You could try corruption as well to help narrow things down but compression and corruption is seldom a great mix.
Does your debugger have a way to view the current tiles on the screen? If so, you can find the address for the first tile in the compressed image, and then set a Write breakpoint on that address.

That will stop the game right as it starts to draw the first tile. You can then study the current variables and see if you can find where it's pulling the tile information from. It'll take some searching, but that's a good starting point.

Thank you both for the responses! I'm using "Gens Kmod", which may or may not be unable to do what both of you are suggesting re: finding tile addresses and writing a breakpoint...



There's a few windows but this is basically what I'm looking at here, I don't really see details on where the sprites would correlate to in the ROM, or an option to set a break point. Should I be using a different debugger?

FAST6191

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Re: Need help finding out where compressed graphics are located
« Reply #4 on: January 20, 2021, 03:40:08 pm »
I should really get around to trialling megadrive debuggers before long as this is not the first time I have had to say this (and I do like many megadrive games). They tend to be weaker than what is seen on other systems (if you are used to something like fceux or no$gba, never mind PC based stuff, they will be wanting) but still are big enough and ugly enough to get it done. I do however have no suggestions other than maybe see what the tool assisted speedrunners have as they will tend to have good stuff here -- if your hobby necessarily revolves around understanding how the game works at the lowest levels and manipulating it accordingly...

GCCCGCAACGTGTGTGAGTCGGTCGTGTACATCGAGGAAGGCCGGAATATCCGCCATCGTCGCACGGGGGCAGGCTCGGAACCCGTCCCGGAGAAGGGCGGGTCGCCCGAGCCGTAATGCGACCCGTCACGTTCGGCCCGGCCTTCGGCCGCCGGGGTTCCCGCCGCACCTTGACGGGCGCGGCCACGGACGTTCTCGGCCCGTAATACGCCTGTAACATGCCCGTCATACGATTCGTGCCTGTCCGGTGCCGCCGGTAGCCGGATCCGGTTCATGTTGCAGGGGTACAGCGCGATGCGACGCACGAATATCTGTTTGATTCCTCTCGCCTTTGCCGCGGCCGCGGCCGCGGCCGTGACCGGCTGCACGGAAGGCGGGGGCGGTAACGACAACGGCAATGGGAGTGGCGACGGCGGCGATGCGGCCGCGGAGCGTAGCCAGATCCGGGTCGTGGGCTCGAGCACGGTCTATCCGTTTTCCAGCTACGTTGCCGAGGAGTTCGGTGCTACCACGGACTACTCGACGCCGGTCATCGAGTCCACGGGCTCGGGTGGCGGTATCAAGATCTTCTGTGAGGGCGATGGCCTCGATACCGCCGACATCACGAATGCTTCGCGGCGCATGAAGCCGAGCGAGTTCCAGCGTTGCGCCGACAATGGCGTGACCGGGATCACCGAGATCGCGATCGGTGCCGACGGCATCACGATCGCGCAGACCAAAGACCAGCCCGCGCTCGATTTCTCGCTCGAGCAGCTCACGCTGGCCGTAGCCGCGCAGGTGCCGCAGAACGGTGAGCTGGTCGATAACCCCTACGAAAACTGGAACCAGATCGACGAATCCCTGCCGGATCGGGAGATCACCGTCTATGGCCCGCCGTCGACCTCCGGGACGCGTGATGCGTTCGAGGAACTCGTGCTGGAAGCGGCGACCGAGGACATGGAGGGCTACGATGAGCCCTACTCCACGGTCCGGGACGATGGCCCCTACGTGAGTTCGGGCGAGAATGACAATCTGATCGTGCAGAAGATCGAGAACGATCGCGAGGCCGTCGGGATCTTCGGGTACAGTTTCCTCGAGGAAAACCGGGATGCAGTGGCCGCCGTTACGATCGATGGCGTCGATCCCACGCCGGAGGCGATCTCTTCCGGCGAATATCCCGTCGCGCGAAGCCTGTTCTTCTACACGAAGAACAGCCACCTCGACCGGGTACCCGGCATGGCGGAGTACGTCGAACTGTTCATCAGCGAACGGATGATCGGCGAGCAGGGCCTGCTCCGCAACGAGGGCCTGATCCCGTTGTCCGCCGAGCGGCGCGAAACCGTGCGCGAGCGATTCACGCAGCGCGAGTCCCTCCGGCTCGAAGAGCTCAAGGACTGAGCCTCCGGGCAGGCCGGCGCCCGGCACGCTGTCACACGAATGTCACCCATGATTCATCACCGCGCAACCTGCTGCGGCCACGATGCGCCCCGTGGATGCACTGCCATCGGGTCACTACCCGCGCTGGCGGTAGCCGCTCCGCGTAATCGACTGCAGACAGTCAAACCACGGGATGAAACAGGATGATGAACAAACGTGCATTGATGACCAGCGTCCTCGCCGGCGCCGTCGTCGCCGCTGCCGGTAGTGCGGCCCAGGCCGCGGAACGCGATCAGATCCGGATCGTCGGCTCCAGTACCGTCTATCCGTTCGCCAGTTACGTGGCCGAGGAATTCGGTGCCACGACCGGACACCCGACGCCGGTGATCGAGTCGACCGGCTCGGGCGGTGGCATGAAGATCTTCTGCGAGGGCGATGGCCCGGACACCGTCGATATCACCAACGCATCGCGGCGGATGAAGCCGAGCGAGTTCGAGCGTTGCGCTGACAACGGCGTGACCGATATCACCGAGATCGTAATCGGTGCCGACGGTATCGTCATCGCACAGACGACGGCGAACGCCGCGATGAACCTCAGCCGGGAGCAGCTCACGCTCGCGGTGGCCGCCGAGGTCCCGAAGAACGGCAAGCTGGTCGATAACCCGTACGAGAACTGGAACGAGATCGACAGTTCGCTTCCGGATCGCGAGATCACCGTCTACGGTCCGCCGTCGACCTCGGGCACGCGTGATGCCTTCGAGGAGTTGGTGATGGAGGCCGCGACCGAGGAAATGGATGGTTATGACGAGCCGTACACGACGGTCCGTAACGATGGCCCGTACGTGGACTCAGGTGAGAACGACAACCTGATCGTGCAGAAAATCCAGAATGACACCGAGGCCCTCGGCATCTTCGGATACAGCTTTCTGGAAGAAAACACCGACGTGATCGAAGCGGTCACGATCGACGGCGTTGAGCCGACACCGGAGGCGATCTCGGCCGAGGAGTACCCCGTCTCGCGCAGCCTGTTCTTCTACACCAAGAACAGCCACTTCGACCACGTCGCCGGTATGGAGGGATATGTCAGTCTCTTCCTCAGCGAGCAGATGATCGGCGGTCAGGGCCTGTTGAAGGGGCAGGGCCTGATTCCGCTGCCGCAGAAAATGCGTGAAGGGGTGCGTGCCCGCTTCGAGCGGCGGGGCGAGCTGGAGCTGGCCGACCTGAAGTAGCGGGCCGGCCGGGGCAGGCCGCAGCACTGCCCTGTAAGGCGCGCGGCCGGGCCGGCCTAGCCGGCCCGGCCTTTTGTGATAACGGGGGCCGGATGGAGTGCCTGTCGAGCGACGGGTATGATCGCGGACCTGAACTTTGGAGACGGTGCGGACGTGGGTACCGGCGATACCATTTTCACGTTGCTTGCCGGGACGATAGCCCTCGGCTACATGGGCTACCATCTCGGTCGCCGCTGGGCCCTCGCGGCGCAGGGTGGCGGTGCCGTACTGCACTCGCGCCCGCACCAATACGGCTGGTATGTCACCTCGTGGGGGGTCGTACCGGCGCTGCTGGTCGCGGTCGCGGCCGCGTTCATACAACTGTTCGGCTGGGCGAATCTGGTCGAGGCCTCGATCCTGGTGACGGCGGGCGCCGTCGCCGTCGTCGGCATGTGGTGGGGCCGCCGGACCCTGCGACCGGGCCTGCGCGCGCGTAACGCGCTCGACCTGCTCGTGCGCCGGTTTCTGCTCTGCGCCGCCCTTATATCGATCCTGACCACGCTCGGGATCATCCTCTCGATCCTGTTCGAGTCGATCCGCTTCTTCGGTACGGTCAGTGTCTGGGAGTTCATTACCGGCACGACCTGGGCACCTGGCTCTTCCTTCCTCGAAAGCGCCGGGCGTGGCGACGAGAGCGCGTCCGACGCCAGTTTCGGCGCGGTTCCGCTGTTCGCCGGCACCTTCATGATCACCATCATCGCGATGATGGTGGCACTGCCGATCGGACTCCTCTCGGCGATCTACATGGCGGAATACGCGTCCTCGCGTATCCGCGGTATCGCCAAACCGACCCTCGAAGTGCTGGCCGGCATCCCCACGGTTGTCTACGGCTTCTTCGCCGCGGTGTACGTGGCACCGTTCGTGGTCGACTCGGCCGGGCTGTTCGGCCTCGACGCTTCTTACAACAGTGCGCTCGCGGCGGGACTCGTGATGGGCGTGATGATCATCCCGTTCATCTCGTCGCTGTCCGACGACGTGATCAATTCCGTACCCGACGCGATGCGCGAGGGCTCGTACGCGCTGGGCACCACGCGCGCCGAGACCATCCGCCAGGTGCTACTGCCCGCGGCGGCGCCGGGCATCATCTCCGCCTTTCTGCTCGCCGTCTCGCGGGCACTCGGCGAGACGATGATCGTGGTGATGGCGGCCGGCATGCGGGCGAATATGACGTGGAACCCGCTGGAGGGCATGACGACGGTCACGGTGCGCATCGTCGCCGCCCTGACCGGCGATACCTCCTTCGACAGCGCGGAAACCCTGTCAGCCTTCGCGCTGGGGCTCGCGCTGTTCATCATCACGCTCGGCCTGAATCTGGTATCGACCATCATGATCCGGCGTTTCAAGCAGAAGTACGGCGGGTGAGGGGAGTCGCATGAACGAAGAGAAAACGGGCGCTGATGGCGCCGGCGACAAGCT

That looks like a basic tile, palette (CRAM = Colour RAM) and VRAM viewer along with sprite positions (object area memory being the term in many other systems/emulators/tech docs, though sprite attribute table is what the main Sega docs call it http://techdocs.exodusemulator.com/Console/SegaMegaDrive/Documentation.html ).
In any case it is unlikely to contain any info on the original location of the sprites in the ROM -- it is no great use for the running of the system or those programming it (they would be expected to know where they left things after all). Some rare debugger or sprite ripper emulators might have something that tries to note it, though if compression is a thing that first bounces things around the RAM to decompress then that is one way to make such things tricky at best and more likely useless.